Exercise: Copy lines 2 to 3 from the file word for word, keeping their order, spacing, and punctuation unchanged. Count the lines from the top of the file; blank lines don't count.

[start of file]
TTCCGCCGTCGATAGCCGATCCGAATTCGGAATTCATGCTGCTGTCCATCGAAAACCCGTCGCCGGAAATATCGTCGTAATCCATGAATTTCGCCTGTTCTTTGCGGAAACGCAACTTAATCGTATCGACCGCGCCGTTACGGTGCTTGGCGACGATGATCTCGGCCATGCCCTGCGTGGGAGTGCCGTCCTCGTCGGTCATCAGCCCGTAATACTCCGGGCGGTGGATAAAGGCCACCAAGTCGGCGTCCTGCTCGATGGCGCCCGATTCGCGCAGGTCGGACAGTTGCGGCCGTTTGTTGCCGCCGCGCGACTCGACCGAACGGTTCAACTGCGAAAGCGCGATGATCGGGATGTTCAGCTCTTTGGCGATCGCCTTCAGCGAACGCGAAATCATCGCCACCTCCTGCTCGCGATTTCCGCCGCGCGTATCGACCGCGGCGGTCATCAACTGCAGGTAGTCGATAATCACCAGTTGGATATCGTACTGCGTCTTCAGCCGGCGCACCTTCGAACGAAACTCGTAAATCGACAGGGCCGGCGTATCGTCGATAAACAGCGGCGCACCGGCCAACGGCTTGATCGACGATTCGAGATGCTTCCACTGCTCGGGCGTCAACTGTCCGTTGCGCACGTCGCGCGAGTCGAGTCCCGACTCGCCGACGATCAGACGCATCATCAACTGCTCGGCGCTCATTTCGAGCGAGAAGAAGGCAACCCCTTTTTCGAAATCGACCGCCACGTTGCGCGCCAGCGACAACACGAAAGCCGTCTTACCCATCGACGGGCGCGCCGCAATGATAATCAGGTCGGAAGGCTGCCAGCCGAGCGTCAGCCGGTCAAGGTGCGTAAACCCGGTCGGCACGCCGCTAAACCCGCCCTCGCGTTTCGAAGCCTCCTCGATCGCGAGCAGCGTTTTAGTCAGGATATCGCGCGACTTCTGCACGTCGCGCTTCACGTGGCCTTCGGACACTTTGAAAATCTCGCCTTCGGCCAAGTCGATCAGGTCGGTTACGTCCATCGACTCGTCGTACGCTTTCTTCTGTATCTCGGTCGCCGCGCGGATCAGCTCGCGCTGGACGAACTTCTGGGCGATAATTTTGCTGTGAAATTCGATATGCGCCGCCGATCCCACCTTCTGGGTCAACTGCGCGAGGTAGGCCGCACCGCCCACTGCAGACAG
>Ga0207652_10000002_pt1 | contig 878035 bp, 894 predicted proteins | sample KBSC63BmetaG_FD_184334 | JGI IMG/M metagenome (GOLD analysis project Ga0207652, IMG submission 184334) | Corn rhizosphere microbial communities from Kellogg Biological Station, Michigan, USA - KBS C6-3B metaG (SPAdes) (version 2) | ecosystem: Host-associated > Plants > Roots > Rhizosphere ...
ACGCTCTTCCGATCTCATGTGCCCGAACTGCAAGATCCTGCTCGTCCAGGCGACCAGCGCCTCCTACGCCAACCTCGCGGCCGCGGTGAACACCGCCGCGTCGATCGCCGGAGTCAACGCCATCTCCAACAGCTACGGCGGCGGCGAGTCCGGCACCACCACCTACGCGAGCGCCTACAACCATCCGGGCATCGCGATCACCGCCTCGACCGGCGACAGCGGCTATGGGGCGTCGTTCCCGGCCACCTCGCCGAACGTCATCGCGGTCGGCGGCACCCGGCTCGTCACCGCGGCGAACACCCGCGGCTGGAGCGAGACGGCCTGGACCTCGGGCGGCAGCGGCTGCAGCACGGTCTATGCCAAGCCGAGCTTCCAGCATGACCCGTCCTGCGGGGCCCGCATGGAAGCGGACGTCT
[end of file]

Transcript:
>Ga0207652_10000002_pt1 | contig 878035 bp, 894 predicted proteins | sample KBSC63BmetaG_FD_184334 | JGI IMG/M metagenome (GOLD analysis project Ga0207652, IMG submission 184334) | Corn rhizosphere microbial communities from Kellogg Biological Station, Michigan, USA - KBS C6-3B metaG (SPAdes) (version 2) | ecosystem: Host-associated > Plants > Roots > Rhizosphere ...
ACGCTCTTCCGATCTCATGTGCCCGAACTGCAAGATCCTGCTCGTCCAGGCGACCAGCGCCTCCTACGCCAACCTCGCGGCCGCGGTGAACACCGCCGCGTCGATCGCCGGAGTCAACGCCATCTCCAACAGCTACGGCGGCGGCGAGTCCGGCACCACCACCTACGCGAGCGCCTACAACCATCCGGGCATCGCGATCACCGCCTCGACCGGCGACAGCGGCTATGGGGCGTCGTTCCCGGCCACCTCGCCGAACGTCATCGCGGTCGGCGGCACCCGGCTCGTCACCGCGGCGAACACCCGCGGCTGGAGCGAGACGGCCTGGACCTCGGGCGGCAGCGGCTGCAGCACGGTCTATGCCAAGCCGAGCTTCCAGCATGACCCGTCCTGCGGGGCCCGCATGGAAGCGGACGTCT